How to calculate the lifetime value of a customer
Calculating the lifetime value of a customer is somewhat like calculating the value of a company you would like to acquire. While you can find many methods of doing the calculation on the web, there is only one correct answer. For mergers & acquisitions, and for lifetime value of a customer, the only correct calculation method is Discounted Cash Flow, meaning the present value of all future cash flows the acquired company or customer is likely to generate. No other method is correct, though there are some acceptable approximations.
The theory and experience of NPS practitioners is that the operating profit per customer is highest for Promoters and lowest for Detractors. Do not confuse revenue and operating profit. You can have customers that generate lots of revenue, but even more cost. They have negative lifetime cash flow, unless you can turn them around.
The main problem you will face
Unfortunately, most companies are not able to calculate profitability by customer. Financial reporting usually works by product line, not by customer. Asking your finance person to provide you an accurate cash flow from each of your top 100 customers individually will probably be a waste of time. Businesses that depend on large contracts are an exception, and you may well be able to calculate the cash flow and therefore the lifetime value of each contract.
In the absence of accurate standard reporting, a good starting point is to work with your finance person to calculate a ‘proxy P&L’ for each of your different customer categories. Unfortunately, there are accepted accounting standards for many things, but not for the precise methods used to calculate the lifetime value of a customer. Segmenting customers in a useful way is a critical step. The first distinction to be made is between customers who have an ongoing contractual relationship with your company, and those who buy things, but have no contractual relationship. The former category is easy to work with. Past contract renewal rates can be used to determine future expectations. Direct Marketing principles need to be applied to the latter category. Direct Marketers think in terms of ‘RFM’: Recency, Frequency, and Monetary value.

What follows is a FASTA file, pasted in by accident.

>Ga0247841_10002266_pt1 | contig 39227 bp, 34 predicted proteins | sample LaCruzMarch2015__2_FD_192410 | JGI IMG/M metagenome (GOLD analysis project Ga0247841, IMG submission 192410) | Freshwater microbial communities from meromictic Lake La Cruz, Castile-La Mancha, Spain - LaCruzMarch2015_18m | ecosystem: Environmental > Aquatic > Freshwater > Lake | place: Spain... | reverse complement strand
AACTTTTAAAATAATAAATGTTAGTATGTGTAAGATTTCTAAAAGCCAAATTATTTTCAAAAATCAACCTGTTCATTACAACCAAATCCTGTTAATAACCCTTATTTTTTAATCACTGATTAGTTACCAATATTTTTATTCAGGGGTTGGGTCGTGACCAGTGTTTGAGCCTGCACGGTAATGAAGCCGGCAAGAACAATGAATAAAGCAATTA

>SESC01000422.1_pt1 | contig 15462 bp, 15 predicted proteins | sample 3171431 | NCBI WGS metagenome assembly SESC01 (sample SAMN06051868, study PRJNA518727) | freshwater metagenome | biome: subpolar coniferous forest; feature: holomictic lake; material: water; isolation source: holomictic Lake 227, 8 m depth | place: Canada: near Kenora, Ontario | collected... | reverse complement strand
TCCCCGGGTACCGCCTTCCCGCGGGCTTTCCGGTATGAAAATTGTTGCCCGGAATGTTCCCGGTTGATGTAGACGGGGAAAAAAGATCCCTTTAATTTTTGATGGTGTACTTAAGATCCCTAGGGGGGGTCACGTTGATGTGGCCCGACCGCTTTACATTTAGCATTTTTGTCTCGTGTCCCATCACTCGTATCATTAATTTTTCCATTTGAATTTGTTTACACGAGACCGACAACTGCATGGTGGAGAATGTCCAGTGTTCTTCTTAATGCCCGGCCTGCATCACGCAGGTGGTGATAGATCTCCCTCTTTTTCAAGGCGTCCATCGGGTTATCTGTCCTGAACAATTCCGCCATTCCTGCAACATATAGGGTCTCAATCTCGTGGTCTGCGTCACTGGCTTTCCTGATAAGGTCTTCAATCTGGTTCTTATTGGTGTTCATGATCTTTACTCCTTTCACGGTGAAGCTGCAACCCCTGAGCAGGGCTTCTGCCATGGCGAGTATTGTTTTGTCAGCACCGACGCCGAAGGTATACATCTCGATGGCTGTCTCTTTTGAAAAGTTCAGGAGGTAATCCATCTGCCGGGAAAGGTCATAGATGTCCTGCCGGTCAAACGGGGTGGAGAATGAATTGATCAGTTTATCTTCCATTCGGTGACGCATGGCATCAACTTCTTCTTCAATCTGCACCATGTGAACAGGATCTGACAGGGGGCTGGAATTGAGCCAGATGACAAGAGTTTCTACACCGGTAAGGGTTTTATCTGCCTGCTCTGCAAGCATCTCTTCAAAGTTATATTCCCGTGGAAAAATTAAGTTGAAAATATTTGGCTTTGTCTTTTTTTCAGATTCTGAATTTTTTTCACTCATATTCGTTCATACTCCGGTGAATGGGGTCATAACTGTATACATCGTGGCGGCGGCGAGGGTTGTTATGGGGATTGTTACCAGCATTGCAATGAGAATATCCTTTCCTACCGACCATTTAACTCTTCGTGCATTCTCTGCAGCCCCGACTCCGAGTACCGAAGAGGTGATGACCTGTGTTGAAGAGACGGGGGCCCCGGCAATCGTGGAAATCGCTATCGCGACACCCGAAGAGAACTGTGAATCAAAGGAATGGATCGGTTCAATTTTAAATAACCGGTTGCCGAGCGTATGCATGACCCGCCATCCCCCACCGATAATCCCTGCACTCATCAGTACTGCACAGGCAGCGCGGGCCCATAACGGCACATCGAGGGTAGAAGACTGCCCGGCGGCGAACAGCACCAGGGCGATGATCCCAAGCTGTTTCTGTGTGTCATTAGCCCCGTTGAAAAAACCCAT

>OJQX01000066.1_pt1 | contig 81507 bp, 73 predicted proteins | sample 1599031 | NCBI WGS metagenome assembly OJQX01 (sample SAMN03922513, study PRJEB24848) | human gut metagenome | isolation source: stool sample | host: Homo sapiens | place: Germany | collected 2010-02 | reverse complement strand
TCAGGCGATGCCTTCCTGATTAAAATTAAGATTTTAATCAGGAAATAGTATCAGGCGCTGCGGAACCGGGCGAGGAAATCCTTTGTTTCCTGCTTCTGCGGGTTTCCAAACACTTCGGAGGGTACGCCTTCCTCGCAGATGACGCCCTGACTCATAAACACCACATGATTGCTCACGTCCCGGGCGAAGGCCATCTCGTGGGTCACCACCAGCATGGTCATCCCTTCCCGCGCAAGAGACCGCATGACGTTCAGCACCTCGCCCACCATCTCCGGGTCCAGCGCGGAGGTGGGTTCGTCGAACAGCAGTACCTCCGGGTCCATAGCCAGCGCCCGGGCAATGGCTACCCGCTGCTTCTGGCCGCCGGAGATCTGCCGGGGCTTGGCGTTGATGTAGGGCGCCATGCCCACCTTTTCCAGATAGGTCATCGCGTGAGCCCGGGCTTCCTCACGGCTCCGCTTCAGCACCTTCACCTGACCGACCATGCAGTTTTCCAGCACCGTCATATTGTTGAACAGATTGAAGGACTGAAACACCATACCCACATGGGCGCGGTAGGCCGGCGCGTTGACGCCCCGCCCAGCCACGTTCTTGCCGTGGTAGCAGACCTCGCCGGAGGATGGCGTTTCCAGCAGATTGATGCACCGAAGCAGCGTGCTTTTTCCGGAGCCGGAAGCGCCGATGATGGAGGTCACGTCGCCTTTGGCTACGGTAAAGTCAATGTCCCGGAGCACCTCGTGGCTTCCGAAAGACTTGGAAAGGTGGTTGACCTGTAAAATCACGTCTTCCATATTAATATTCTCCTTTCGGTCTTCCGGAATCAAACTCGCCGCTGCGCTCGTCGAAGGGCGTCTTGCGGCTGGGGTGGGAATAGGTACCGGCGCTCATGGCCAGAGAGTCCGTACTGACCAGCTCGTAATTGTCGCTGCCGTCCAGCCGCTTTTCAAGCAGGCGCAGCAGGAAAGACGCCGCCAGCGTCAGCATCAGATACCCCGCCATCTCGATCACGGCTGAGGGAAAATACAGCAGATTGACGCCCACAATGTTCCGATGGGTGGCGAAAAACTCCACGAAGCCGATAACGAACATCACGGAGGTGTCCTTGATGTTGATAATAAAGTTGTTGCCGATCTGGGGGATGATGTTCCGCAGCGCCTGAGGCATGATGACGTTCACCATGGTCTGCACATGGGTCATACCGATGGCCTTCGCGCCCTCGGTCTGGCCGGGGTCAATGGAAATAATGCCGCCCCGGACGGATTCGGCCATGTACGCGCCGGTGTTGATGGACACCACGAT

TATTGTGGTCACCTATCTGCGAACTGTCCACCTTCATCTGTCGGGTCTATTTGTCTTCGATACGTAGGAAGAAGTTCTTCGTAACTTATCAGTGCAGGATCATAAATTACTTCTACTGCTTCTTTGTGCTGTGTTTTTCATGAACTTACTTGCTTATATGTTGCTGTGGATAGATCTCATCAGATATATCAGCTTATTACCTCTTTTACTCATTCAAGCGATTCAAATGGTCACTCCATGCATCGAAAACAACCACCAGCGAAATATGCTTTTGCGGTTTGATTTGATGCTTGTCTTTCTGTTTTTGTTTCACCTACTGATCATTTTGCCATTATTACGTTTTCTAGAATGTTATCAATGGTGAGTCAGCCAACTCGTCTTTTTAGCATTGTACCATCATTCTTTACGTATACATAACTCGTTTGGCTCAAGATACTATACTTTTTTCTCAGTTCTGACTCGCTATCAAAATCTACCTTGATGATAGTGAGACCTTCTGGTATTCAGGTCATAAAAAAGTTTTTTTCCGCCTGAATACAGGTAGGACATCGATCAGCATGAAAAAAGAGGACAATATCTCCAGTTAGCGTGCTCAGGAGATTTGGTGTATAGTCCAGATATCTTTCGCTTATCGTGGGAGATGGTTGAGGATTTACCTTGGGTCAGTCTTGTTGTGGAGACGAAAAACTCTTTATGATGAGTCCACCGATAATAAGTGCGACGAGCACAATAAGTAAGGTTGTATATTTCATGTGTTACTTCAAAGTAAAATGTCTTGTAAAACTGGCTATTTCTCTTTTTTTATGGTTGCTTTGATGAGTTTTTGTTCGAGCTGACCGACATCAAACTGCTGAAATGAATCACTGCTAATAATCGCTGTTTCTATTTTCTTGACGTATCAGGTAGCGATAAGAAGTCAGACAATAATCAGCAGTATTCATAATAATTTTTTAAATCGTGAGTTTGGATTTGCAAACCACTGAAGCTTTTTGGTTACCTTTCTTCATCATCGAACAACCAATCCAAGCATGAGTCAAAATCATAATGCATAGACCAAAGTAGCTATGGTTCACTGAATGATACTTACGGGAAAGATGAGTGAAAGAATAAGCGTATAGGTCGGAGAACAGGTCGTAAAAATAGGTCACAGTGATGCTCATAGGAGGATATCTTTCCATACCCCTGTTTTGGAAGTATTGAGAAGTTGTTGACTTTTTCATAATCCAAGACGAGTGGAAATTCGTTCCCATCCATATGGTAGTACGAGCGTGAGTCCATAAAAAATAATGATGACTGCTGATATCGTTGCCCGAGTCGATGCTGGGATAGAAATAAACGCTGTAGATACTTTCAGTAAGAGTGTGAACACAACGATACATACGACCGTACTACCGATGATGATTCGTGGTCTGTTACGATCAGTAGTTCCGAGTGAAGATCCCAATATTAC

Other customer segmentations that are useful will depend on your business model. If you sell both direct and via resellers, lifetime value expectations will be different. They will also differ between very large customers who depend on your company to run their business, and others. If you have the data, NPS categories can be used to refine renewal rate expectations. Here are some examples of what needs to be used in the calculation:
- List prices.
- Contra-revenue, meaning discounts you give from the list price. While large customers tend to attract higher ‘standard’ discounts, you will generally have easier discount negotiations with Promoters than with Detractors. Since contra-revenue is not part of any standard P&L, it is often forgotten.